Anti fog goggles are a critical piece of any ski and snowboard gear set up. When choosing ski goggles, it is vital that you ensure the lenses come with an anti-fog treatment or coating to ensure you can stay on the mountain even in damp and humid conditions. So, what exactly should you look for in an anti-fog snow goggle?
What to look for in anti fog goggles
Double Lenses: Double lenses create a thermal barrier between the two layers of material that reduce fog more than any other feature of the goggle. You should look for goggles with double lenses, no exceptions.
Anti-fog treatment: Another preventative measure involves a hydrophilic coating on the inside of the lens. This prevents moisture build up on the lens and in turn helps reduce fogging. Be careful, if you rub or wipe the inside of the lens this coating could get worn down.
Ventilation: Ventilation increases air flow through the goggle and reduces fogging by preventing moisture build up within the goggle. Look for goggles with ventilation on the frame both above and below the lens. Don't be fooled by high tech goggles with fans or motors in them, these are largely unnecessary and only serve to add bulk to the goggle.
Storage: Absolutely do not put them in a damp ski bag immediately after skiing. Let the goggles dry fully before storing them in a dry place.
Tips: Avoid putting the goggles up on your forehead and try to keep moving. If you take a fall and get some snow inside the goggle or on the vents, try to clear this as efficiently as possible.
But what if I'm skiing on a foggy day? If you frequently ski in foggy conditions, we recommend going with a dedicated low light lens or photochromatic lens to help battle the conditions. These lenses will allow more light through the lens and enable you to see through the fog.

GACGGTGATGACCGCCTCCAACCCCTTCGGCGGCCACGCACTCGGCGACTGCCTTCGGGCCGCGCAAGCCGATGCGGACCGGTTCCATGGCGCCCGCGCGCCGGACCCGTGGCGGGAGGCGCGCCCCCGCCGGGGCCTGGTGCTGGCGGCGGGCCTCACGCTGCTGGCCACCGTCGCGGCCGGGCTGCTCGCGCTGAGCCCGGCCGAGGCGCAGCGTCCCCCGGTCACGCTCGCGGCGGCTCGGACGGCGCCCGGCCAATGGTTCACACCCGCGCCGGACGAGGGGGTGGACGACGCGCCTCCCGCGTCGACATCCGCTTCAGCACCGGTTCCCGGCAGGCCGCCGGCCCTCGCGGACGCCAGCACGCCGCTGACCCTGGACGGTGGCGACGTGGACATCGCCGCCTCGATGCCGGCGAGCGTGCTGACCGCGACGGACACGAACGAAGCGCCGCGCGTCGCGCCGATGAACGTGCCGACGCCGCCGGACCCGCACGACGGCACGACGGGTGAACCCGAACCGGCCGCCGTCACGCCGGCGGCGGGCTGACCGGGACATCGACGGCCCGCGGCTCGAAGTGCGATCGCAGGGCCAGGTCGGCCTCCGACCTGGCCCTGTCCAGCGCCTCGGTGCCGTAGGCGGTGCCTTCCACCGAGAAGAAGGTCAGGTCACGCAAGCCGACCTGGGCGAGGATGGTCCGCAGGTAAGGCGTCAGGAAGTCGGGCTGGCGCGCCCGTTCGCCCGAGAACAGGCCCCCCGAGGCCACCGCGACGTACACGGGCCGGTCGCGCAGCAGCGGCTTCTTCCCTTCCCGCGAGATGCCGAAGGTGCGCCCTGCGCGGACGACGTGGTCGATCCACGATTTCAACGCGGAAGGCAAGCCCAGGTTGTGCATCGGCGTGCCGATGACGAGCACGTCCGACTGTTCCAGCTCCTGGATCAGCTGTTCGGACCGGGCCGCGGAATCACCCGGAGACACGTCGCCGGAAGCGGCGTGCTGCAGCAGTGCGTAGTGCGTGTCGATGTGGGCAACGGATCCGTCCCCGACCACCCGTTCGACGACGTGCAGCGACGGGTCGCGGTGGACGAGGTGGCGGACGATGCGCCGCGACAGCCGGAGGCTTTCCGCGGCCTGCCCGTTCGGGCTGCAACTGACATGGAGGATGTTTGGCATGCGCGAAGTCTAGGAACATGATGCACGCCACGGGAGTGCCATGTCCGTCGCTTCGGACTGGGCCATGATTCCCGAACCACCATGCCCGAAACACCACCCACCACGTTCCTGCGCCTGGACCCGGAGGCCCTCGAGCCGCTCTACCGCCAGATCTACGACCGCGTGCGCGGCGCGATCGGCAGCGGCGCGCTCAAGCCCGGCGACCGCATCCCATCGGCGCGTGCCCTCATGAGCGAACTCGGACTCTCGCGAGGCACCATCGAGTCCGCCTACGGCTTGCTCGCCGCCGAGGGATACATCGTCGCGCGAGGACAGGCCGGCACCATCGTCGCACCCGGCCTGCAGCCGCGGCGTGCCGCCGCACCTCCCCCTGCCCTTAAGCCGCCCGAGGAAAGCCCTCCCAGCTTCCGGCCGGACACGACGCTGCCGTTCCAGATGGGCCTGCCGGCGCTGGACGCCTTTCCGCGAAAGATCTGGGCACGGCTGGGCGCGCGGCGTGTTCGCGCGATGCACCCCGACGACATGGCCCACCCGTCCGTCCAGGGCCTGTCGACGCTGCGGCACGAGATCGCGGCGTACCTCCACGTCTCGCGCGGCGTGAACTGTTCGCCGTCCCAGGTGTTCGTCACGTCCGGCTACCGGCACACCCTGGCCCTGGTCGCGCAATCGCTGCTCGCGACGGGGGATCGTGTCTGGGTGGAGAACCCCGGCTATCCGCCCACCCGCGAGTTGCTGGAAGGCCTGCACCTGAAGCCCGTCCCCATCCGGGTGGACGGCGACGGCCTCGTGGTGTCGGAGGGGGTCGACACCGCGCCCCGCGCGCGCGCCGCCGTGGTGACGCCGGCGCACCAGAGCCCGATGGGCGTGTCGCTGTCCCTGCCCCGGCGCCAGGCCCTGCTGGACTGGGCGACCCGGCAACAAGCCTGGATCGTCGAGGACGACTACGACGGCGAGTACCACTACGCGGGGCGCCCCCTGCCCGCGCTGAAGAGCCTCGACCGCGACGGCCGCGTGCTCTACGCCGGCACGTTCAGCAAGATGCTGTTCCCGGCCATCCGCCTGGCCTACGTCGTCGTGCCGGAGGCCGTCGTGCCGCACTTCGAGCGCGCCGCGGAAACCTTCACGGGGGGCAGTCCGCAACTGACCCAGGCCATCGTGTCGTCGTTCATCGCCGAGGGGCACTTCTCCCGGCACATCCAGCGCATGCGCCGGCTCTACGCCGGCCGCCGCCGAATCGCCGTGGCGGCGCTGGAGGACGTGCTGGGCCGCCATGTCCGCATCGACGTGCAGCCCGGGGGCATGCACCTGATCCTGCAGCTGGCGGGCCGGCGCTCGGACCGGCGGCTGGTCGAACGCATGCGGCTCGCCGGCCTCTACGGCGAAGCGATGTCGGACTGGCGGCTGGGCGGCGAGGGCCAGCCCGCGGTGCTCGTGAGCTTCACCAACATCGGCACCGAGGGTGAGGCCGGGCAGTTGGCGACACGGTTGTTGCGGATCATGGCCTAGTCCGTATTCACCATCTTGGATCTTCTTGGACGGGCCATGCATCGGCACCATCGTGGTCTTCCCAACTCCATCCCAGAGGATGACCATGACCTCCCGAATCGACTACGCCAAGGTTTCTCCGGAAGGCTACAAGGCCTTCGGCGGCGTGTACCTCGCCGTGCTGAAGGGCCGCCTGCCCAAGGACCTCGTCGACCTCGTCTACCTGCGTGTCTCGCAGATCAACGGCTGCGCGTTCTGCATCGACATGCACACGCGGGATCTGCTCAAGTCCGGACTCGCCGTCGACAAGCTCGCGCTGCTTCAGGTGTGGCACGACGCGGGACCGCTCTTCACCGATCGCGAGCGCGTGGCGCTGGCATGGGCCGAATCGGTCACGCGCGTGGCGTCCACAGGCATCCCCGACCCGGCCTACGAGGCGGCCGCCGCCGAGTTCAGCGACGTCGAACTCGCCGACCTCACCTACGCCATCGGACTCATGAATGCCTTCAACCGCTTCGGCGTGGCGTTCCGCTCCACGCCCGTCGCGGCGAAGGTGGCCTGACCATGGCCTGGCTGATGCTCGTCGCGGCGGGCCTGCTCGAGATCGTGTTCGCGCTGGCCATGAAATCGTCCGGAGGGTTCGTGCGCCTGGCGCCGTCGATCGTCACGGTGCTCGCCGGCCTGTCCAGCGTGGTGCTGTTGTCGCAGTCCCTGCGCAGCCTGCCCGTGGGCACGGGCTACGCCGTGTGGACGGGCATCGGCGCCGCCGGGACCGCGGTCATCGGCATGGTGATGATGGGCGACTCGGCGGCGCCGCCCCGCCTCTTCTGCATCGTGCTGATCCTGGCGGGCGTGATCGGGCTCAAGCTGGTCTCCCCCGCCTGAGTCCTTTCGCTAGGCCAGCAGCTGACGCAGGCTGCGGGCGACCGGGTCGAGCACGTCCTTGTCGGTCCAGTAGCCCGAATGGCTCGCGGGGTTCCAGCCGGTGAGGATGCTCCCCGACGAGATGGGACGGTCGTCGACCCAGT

Glade anti-fog treatment: All of our models are double lenses and are coated with an anti-fog treatment on the inside of the lens. We have ventilation on both the top of the frame as well as the bottom, and our Challenger model has additional vents etched into the lens. We're so confident that our goggles won't fog up that we offer a free replacement pair up to one year after the date of purchase!
Nothing quite beats the feeling of a newly waxed snowboard under your feet, that is unless there is a few feet of powder under there as well. Our guide on how to wax a snowboard begins below:
Iron: While any iron will get the job done, getting a ski and snowboard specific iron will make the whole process a lot easier for you. These irons get hot enough to melt the wax, but not so hot that it will burn the base of your board. If you do choose to use a conventional iron, make sure to take the iron off the board anytime you see smoke.
Scraper: Start with a plastic scraper for your first few waxes, you're less likely to damage the board than with a steel scraper.
Brush: We recommended getting a few brushes with varying levels of stiffness. Most wax kits come with 2-3 brushes.
Towel and rubbing alcohol
Choose the Right Wax
Wax can be broken into two categories: all temperature and temperature specific. If the temperature and weather varies at your home mountain, we recommend going with an all temperature wax. Otherwise, go with a. temperature specific wax as these waxes will almost always perform better than all temperature waxes (assuming you are using them in their defined temperature range).
Your board absolutely needs to be clean before you start the wax process. Ideally the board is also tuned, but this isn't 100% necessary. Use the rubbing alcohol to wipe the board down, and then wait for the board to completely dry before you continue. If your bases seem clean, err on the side of not cleaning them, as rubbing and wiping can remove any and all residual wax on the snowboard.
Get after it
You are ready to go! We recommend watching this video from REI for an in depth explanation and visualization of how to wax a snowboard:
Ski goggles and snowboard goggles are one of the most important pieces of gear you can buy for skiing and snowboarding, so it's important that you do adequate research and figure out the best ski goggles or best snowboard goggles for you